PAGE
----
BILL: Area lawmakers among sponsors of FAIR Education Act.
LONG BEACH - A bill passed by the Senate Judiciary Committee this week and supported by local lawmakers would require schools to teach about the contributions of gay, lesbian and transgender Americans.
Senate Bill 48, known as the Fair, Accurate, Inclusive and Respectful (FAIR) Education Act, was authored by Sen. Mark Leno, D-San Francisco, and includes among its co-authors Sen. Alan Lowenthal, D-Long Beach, and Assemblywoman Bonnie Lowenthal, D-Long Beach.
The proposal, which Leno believes will help address the issue of school bullying, would require that school textbooks be revised to include the role and contributions of lesbian, gay, bisexual and transgender Americans and people with disabilities.
"Most textbooks don't include any historical information about the LGBT movement, which has great significance to both California and U.S. history," Leno said in a statement. "Our collective silence on this issue perpetuates negative stereotypes of LGBT people and leads to increased bullying of young people."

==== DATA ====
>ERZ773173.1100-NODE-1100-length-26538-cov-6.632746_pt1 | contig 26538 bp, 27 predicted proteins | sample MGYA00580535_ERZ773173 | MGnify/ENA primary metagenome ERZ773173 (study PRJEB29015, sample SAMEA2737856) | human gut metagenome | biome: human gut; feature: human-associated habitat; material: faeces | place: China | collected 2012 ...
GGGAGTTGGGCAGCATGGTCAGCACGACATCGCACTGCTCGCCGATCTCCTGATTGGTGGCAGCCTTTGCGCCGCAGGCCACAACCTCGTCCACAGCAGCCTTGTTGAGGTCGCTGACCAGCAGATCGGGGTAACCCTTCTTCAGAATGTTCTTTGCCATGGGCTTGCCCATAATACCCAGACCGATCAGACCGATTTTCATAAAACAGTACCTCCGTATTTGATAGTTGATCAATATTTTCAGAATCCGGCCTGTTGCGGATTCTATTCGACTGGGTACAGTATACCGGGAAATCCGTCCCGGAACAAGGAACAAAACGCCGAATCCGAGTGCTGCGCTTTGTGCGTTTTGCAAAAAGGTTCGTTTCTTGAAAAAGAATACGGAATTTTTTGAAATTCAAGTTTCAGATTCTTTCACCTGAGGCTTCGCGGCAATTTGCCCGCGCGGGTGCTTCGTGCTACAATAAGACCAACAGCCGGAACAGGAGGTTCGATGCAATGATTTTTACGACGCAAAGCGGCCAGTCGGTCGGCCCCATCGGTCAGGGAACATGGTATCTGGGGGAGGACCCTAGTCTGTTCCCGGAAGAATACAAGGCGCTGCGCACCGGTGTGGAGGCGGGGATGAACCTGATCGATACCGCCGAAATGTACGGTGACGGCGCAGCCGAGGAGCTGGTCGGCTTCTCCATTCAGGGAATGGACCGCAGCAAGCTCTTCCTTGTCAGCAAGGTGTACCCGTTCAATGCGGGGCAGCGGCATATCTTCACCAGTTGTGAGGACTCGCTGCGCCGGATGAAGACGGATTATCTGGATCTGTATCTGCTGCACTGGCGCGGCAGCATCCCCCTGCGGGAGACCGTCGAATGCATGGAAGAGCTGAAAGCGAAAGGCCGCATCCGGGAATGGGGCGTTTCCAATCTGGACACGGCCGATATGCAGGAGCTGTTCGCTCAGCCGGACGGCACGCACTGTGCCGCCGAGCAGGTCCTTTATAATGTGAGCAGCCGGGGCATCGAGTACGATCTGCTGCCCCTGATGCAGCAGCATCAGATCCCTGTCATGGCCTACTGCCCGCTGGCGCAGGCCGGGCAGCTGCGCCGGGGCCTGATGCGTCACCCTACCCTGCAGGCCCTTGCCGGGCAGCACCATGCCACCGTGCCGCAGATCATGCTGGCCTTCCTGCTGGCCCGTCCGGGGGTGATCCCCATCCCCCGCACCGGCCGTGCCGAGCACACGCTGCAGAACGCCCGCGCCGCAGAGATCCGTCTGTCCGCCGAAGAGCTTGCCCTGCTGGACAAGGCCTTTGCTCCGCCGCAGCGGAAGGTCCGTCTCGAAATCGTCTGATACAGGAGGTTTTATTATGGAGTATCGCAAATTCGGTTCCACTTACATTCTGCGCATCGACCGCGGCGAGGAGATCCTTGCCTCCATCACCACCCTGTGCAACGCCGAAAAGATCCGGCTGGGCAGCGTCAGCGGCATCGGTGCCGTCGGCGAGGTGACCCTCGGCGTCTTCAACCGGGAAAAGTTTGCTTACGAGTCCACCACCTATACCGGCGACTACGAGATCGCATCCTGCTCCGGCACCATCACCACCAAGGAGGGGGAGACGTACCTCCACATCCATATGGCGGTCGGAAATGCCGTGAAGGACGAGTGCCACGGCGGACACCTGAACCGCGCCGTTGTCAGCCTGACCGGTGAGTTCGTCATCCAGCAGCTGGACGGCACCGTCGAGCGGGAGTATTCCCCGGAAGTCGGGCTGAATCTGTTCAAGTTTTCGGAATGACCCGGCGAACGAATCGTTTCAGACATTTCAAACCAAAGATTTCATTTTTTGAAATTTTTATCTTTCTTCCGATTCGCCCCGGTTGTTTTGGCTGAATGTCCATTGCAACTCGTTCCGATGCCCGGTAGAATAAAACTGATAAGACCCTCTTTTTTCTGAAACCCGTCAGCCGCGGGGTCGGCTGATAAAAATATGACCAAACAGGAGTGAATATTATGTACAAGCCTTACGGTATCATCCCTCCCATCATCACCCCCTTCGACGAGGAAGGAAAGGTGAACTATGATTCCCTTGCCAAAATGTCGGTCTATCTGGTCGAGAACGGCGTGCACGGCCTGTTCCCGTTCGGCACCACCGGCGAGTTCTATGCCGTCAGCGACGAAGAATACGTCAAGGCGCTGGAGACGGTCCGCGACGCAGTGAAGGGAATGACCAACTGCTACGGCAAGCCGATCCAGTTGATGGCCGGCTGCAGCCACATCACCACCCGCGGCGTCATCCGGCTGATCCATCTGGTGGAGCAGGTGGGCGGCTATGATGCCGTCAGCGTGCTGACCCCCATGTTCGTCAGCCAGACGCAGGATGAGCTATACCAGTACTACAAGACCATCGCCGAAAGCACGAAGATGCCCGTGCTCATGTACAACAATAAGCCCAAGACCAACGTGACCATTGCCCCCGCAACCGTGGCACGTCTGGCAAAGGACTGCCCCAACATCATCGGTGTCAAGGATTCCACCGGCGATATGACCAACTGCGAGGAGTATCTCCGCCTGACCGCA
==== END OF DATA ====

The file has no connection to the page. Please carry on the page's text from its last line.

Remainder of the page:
The push has divided religious leaders, educators and lawmakers.
Critics including the California Catholic Conference and a number of conservative groups say the bill undermines parental authority and aims to impose the beliefs of the LGTB community on children.
"Values education including teaching on sexual ethics has been and ought to be left to the parents," Emmett McGroarty, director of the Preserve Innocence Initiative, said in a statement. "History and social studies should focus on the achievements of great men, not what they did in the bedroom."
Supporters, such as the California Teachers Association and Equality California, say the long-overdue legislation will help promote tolerance and safety in schools.
"This might be the best anti-bullying approach there is. After all, hate thrives on ignorance," Assemblywoman Bonnie Lowenthal said in a statement. "What could be wrong with knowing about gay and lesbian people who have helped our society? It's just about telling the truth."
Leno has said the proposed law will cost nothing because the information would be added to textbooks during a routine revision in the next few years.
The Senate Judiciary Committee voted 3 to 2 on Tuesday in favor of the bill, which will now be considered by the full Senate.